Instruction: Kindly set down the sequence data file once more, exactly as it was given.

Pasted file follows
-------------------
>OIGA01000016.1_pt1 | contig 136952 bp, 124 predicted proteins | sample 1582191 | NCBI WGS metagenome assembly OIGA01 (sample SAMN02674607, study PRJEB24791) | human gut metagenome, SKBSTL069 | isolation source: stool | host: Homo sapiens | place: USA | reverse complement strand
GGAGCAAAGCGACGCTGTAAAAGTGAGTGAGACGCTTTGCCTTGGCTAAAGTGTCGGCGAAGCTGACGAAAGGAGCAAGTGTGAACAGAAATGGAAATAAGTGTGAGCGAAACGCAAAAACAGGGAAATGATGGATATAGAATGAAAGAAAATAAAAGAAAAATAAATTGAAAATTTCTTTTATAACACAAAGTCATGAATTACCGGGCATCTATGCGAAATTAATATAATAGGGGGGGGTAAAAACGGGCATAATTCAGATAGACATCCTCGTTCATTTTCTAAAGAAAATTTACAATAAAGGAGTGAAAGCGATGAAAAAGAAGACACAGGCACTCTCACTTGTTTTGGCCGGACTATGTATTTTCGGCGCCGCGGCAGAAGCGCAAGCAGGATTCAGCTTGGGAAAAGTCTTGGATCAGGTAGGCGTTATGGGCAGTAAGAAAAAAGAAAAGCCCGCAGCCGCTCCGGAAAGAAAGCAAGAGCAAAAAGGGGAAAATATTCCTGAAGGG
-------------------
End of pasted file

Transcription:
>OIGA01000016.1_pt1 | contig 136952 bp, 124 predicted proteins | sample 1582191 | NCBI WGS metagenome assembly OIGA01 (sample SAMN02674607, study PRJEB24791) | human gut metagenome, SKBSTL069 | isolation source: stool | host: Homo sapiens | place: USA | reverse complement strand
GGAGCAAAGCGACGCTGTAAAAGTGAGTGAGACGCTTTGCCTTGGCTAAAGTGTCGGCGAAGCTGACGAAAGGAGCAAGTGTGAACAGAAATGGAAATAAGTGTGAGCGAAACGCAAAAACAGGGAAATGATGGATATAGAATGAAAGAAAATAAAAGAAAAATAAATTGAAAATTTCTTTTATAACACAAAGTCATGAATTACCGGGCATCTATGCGAAATTAATATAATAGGGGGGGGTAAAAACGGGCATAATTCAGATAGACATCCTCGTTCATTTTCTAAAGAAAATTTACAATAAAGGAGTGAAAGCGATGAAAAAGAAGACACAGGCACTCTCACTTGTTTTGGCCGGACTATGTATTTTCGGCGCCGCGGCAGAAGCGCAAGCAGGATTCAGCTTGGGAAAAGTCTTGGATCAGGTAGGCGTTATGGGCAGTAAGAAAAAAGAAAAGCCCGCAGCCGCTCCGGAAAGAAAGCAAGAGCAAAAAGGGGAAAATATTCCTGAAGGG